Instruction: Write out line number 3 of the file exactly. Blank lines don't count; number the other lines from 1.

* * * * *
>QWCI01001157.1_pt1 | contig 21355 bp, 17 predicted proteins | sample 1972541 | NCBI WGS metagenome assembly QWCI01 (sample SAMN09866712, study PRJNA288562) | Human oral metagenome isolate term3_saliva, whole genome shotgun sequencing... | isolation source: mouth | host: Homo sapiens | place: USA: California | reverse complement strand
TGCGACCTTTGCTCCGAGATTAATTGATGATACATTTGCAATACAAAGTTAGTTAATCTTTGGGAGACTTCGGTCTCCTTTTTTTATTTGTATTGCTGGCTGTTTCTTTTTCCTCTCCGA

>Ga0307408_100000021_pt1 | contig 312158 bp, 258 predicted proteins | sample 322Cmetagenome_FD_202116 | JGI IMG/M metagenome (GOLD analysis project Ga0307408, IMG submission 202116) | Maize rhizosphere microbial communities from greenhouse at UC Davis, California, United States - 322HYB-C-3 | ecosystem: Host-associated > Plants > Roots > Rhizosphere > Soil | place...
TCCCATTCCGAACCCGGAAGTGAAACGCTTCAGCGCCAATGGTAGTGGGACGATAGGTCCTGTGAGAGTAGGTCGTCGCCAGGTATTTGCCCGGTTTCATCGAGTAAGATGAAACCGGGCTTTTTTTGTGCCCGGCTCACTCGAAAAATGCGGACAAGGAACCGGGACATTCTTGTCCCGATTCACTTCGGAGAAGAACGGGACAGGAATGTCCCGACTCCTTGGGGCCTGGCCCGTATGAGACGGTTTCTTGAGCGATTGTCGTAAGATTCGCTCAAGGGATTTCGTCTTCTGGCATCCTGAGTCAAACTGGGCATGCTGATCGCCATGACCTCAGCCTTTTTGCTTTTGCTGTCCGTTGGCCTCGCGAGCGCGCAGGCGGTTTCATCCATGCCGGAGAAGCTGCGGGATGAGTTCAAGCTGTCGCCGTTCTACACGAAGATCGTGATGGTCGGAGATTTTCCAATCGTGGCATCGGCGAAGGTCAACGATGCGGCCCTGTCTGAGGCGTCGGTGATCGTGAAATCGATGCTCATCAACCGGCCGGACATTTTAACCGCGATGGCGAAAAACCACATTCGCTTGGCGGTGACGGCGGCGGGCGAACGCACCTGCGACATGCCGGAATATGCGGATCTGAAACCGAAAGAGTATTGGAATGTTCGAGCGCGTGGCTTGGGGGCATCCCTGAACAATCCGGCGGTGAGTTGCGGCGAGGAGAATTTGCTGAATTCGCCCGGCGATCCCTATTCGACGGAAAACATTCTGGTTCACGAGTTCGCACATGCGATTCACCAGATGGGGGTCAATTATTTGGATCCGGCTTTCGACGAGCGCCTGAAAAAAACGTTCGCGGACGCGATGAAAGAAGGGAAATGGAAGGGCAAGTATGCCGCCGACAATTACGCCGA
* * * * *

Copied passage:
>Ga0307408_100000021_pt1 | contig 312158 bp, 258 predicted proteins | sample 322Cmetagenome_FD_202116 | JGI IMG/M metagenome (GOLD analysis project Ga0307408, IMG submission 202116) | Maize rhizosphere microbial communities from greenhouse at UC Davis, California, United States - 322HYB-C-3 | ecosystem: Host-associated > Plants > Roots > Rhizosphere > Soil | place...